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analysis showed that resveratrol at the concentrations of 1 and 10 mM significantly induced HO-1 induction, but not at the concentrations of 20 and 40 mM (Fig. 1A). RNA was harvested from HASMC treated with 1 mM resveratrol for 4, 8, 12, and 24 h and was analyzed by Northern blotting. Induction of HO-1 mRNA by resveratrol was observed at 4 h and increased with time up to 24 h of treatment (Fig. 1B).

In protein preparations, HASMC were treated with various concentrations of resveratrol. After various lengths of time in culture, cell lysates were prepared, and protein levels of HO-1 in treated cells were assessed by Western blot analysis. In Fig. 2A, a 32 kDa protein band corre-sponding to HO-1 was highly expressed in cells exposed to resveratrol at the concentrations of 1 and 10 mM, but not at the concentrations of 20 and 40 mM, which agrees with the findings in Fig. 1A. Time-course experiments demon-strated that the expression of HO-1 was observed at 4 h after resveratrol treatment, and this was sustained until 24 h after treatment (Fig. 2A).

3.2. Transcriptional and translational regulation of HO-1 induction by resveratrol

To determine at which level the induction of HO-1 by resveratrol is regulated, HASMC were pretreated with Act D and Cyclo for 1 h prior to the addition of 1 mM resver-atrol, followed by incubation for another 12 or 24 h. It is shown in Fig. 3A and B that Act D, a transcriptional inhibitor, alleviated HO-1 mRNA induction and that Cyclo, a translational inhibitor, abolished HO-1 protein expression following resveratrol treatment, as analyzed by

Northern and Western blots, respectively. Cycloheximide also significantly reduced upregulation of HO-1 mRNA within 12 h and 24 h of exposure to resveratrol (Fig. 3A). 3.3. Induction of HO-1 promoter-driven luciferase expression by resveratrol

The luciferase reporter plasmid, flanked by3300 bp upstream of the 50-untranslated region of the human HO-1

Fig. 1. Induction of HO-1 mRNA by resveratrol in human aortic smooth muscle cells. (A) Concentration-dependent induction of HO-1 mRNA by resveratrol. Total RNA was extracted and analyzed as described in ‘‘Section 2’’. Cells were treated with the indicated concentrations of resveratrol for 12 h. (B) Time-course induction of HO-1 mRNA by resveratrol. Cells were treated with resveratrol (1 mM) for 4, 8, 12, and 24 h. Results of three experiments are shown.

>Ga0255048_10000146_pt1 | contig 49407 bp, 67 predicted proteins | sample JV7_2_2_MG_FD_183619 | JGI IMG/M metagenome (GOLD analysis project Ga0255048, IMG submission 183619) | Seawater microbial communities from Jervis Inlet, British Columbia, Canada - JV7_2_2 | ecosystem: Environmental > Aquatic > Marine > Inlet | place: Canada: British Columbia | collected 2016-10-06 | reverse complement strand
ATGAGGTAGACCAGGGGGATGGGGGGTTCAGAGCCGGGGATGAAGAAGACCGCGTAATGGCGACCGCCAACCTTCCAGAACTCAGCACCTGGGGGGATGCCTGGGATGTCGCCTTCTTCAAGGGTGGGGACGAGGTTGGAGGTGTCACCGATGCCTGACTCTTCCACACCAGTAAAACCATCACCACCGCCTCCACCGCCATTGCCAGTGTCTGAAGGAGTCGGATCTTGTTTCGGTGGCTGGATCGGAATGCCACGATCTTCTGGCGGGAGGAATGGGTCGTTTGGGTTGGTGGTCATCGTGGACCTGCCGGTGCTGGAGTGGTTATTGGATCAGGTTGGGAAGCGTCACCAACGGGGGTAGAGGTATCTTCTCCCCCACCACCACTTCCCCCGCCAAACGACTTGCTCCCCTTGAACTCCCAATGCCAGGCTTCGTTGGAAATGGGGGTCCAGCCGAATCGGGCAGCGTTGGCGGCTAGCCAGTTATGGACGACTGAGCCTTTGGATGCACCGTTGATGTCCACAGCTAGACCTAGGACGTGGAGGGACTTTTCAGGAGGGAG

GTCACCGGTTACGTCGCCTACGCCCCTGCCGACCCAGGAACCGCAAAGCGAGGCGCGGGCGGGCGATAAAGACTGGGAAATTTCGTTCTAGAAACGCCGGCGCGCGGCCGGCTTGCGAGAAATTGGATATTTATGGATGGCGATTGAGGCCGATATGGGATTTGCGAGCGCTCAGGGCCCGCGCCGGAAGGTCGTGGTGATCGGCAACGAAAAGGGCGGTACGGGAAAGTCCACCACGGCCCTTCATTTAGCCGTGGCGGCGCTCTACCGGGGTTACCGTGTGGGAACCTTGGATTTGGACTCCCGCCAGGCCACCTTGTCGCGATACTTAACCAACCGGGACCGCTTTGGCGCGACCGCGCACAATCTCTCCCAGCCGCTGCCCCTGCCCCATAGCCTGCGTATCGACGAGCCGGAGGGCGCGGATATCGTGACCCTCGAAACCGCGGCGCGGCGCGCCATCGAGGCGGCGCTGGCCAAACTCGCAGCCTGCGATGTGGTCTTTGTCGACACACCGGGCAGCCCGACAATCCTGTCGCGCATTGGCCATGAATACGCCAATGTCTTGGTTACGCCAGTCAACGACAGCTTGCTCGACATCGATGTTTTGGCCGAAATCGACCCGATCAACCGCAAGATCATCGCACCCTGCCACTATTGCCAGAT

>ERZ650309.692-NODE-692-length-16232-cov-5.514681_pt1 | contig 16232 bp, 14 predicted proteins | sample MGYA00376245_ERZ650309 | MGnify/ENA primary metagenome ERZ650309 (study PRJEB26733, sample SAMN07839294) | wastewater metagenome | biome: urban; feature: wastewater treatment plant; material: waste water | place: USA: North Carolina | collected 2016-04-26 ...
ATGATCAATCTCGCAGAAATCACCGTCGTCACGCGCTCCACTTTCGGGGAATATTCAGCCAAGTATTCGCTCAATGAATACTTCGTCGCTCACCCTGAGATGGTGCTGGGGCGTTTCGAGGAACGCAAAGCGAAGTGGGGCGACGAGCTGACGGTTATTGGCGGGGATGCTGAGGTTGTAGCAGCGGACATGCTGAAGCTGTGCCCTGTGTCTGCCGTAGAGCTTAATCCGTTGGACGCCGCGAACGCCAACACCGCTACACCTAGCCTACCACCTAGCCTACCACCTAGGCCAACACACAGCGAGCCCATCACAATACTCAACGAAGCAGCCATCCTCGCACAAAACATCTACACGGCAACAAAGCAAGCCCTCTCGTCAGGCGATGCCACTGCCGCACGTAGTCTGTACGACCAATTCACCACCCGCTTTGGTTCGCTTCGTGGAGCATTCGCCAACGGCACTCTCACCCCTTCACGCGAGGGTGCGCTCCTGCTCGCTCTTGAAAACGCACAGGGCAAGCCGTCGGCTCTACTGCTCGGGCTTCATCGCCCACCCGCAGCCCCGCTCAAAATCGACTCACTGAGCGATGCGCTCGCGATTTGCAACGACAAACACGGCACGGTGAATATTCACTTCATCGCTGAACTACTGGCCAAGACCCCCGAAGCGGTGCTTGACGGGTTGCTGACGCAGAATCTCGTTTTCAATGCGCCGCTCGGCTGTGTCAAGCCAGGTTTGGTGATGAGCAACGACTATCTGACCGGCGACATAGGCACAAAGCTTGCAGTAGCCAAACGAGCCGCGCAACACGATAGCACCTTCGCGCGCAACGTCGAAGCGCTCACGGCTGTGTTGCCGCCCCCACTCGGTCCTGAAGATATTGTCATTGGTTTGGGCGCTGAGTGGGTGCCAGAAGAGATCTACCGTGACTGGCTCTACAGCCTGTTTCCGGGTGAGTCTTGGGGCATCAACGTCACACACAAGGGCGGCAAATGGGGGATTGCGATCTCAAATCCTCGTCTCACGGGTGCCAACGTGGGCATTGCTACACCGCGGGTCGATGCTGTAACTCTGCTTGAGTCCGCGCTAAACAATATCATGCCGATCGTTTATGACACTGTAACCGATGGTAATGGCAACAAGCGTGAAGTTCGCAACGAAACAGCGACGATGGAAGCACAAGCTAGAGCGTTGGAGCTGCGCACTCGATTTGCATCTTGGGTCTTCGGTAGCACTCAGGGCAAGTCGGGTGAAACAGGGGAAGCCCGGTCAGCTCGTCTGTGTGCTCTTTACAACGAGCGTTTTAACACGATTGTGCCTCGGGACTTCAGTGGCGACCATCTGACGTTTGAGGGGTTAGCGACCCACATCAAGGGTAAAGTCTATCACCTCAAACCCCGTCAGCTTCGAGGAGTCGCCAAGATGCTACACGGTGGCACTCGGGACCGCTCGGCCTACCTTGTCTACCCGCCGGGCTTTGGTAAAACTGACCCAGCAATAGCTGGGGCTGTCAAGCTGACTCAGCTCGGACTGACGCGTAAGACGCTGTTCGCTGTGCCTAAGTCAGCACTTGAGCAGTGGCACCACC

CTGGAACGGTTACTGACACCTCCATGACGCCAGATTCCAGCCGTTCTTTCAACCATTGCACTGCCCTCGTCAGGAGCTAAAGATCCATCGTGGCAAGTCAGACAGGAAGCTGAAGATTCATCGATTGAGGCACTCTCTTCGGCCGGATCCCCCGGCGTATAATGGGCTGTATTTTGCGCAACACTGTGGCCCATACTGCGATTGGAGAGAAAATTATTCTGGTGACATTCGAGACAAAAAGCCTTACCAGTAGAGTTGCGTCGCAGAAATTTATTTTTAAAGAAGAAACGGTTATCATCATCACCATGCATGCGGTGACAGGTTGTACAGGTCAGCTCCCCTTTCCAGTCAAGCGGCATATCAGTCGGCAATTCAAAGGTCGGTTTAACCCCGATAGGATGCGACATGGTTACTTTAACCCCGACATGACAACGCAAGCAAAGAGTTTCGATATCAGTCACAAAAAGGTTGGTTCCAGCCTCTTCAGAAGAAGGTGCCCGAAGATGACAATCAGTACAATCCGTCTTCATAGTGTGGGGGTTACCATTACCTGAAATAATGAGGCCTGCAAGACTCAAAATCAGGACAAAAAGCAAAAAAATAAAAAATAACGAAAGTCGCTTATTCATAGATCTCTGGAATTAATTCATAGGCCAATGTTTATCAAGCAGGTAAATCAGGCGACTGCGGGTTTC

Fig. 2. HO-1 expression in human aortic smooth muscle cells treated with resveratrol. (A) Concentration-dependent induction of HO-1 protein by resveratrol. Cells were treated with the indicated concentrations of resver-atrol for 12 h, and the expression of HO-1 was determined using a-tubulin as an internal control. (B) Time-course induction of HO-1 by resveratrol. Cells were treated with resveratrol (1 mM) for 4, 8, 12, and 24 h, and expression of HO-1 protein in cells was analyzed by Western blotting. Results of three experiments are shown.

Fig. 3. Effect of actinomycin D (Act D) and cycloheximide (Cyclo) on the induction of HO-1 by resveratrol. (A) Northern blot of HO-1 induction by resveratrol after adding Act D and Cyclo. Human aortic smooth muscle cells grown in 10 cm2 dishes were incubated in modified F-12K medium

supplemented with 10% FBS. Cells were pretreated with Act D (1 mg/ ml) or Cyclo (10 mg/ml) for 30 min prior to adding 1 mM resveratrol; RNA isolation and Northern analysis for HO-1 were as described in ‘‘Section2’’. (B) Western blot of HO-1 induction by resveratrol after adding Act D and Cyclo. Cells were treated with 1 mM resveratrol for 12 h and 24 h and the expression of HO-1 was determined using a-tubulin as an internal control. Results are from three independent experiments.

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gene was constructed as described in ‘‘Section2’’. This construct was transiently transfected into HASMC for 48 h followed by increasing concentrations of resveratrol of from 0.1 to 40 mM. After incubation for another 12 h, cells were harvested and analyzed for luciferase activity. As shown in Fig. 4, luciferase activity increased in response to the increased concentrations of resveratrol of from 1 to 10 mM. Conversely, the decline in HO-1 promoter activity was shown in cells exposed to 20 mM resveratrol in agreement with the findings in

Fig. 1A.

3.4. Inhibition of resveratrol-mediated HO-1 expression by the NF-kB inhibitor

To reveal the molecular mechanism of resveratrol-mediated HO-1 induction, MAPK and NF-kB inhibitors were employed.Fig. 5shows that the level of resveratrol-induced HO-1 expression was attenuated by TPCK (a protease inhibitor that blocks activation of NF-kB) and BAY 11-7082 (an inhibitor of IkBa phosphorylation), but not by MAPK inhibitors including U0126, curcumin, and SB202190, which are inhibitors of Erk1/2, JNK, and p38 MAPK, respectively.

3.5. Inhibition of resveratrol-mediated HO-1 expression by deletion mutations

Another approach consisting of deletion mutations was used to confirm that the importance of the NF-kB binding site is attributable to resveratrol-mediated HO-1 induction. A luciferase reporter vector containing 3293 bp of the